Besides having been greeted by the Samburu staff, so too are we introduced to the children and dogs. Now this was going to be different. The children – one little girl (about 6/yrs) belongs to Tamsin, the other little girl and younger boy (about 4/yrs) to friends of Tamsin visiting from Nairobi – Sharon and Peter (both Kenyan born). And the dogs – three of them who belong to Simon Ball the owner of Sabuk – all muts… one a lab mix, the others, who knows – who have the run of the place.

    Tamsin has a full house of 13 guys from The Netherlands… fraternity brothers, here celebrating 25-years since graduating university, who besides getting together annually since, every 5-yrs schedule a destination vacation. This time it’s in Africa (the previous trip had been to Thailand). And they’ve taken up all the other bandas (Sabuk has six) except ours. So in many of the bandas the guys are doubled up; the lodge even having had beds made to accommodate all of them. So we’re escorted to our stone banda, the smallest, but more then sufficient for us. With two beds, and a skybed which hangs off the open edge of the banda (with mattress, pillows and mossie net) hanging over the river. The open side of the banda where the skybed is positioned has amazing views of the landscape just as seen from the platform in the public area. This is absolutely beautiful. Around back of the sleeping area is the bathroom, which contains a sink, combo tub/shower and the commode and completely opened to the sky. The banda itself is covered in makuti palm to protect from the sun and is very cool inside.

    Freshening up, we return for lunch which is served family-style. Here we meet Sharon and Pete and the children join us for the meal, as does Tamsin and Nick. Apparently the fraternity brothers are eating out in the wilderness somewhere – I believe they went out walking and fishing in the river. The meal is delicious and those tomatoes are a big hit with the two of us. This is so because the tomatoes are grown for home consumption and not for export, there are no chemicals used, organically grown, so we’re enjoying tomatoes as tomatoes should be – all natural.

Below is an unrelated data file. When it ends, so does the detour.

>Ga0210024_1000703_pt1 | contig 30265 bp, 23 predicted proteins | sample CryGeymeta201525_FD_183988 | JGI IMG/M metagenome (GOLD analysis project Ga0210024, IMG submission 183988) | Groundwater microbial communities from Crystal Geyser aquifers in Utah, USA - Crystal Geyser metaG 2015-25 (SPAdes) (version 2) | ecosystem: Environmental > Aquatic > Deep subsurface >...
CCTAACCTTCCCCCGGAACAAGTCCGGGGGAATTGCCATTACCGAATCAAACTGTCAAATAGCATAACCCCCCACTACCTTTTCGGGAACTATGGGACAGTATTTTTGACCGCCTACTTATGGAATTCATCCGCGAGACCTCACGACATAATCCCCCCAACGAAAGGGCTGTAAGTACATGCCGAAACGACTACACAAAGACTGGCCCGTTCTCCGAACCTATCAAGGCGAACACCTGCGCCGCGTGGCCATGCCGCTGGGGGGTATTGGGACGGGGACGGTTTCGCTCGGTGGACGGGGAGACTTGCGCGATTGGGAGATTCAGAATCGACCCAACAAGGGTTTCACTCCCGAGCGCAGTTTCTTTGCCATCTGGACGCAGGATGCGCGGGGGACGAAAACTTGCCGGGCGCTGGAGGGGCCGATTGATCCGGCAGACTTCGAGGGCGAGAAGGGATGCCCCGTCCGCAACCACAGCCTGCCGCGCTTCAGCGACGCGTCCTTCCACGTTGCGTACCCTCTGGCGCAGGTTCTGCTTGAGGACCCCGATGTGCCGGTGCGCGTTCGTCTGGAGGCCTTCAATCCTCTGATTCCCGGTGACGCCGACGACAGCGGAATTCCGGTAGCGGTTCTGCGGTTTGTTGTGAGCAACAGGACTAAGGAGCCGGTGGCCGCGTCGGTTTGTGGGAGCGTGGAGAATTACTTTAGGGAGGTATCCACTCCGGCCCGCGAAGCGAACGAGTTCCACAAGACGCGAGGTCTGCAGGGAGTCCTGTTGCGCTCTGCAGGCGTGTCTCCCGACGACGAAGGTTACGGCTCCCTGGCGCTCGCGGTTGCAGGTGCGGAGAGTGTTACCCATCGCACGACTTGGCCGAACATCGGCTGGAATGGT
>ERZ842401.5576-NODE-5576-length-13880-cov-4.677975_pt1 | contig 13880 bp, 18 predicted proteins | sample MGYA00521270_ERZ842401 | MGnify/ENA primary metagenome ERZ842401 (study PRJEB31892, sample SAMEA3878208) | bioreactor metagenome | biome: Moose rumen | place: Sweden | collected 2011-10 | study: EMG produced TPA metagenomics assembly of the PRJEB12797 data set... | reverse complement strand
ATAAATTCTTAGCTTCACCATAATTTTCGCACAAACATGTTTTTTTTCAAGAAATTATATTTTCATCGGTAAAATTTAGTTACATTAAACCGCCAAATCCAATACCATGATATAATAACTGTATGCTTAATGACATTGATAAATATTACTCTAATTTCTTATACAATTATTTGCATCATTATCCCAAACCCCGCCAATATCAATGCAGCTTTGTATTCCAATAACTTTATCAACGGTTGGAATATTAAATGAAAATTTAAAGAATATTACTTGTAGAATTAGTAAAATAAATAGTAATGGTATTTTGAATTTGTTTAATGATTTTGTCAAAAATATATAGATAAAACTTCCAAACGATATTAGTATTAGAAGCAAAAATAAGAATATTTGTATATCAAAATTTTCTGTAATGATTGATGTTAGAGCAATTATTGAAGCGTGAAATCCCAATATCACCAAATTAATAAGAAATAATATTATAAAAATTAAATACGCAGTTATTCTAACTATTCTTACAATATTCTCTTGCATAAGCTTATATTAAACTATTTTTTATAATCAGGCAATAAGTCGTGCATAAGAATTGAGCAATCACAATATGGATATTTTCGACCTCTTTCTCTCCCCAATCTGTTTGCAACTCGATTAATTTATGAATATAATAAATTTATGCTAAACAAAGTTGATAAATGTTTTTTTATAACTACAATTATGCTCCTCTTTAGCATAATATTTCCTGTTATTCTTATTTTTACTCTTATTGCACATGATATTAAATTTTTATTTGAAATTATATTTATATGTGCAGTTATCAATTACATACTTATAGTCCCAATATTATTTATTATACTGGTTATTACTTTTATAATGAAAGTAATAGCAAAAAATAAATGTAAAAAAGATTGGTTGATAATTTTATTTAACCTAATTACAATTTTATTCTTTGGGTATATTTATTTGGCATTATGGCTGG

With little patience, the children leave the table – now adults only. We learn that Sharon is a jewelry designer – actually the designer for Kazuri Beads; it was her mother and another women who opened this business. Most interesting. All of a sudden we hear screaming and the kids are yelling “snake, snake” – except for us, the others go out to see what this is about and sure enough there is a snake hanging from a tree right over the head of where the little girls are playing on the walk. One of the Samburu comes over and identifies the snake as a small spitting cobra and promptly shoots it. One dead snake is fine with me.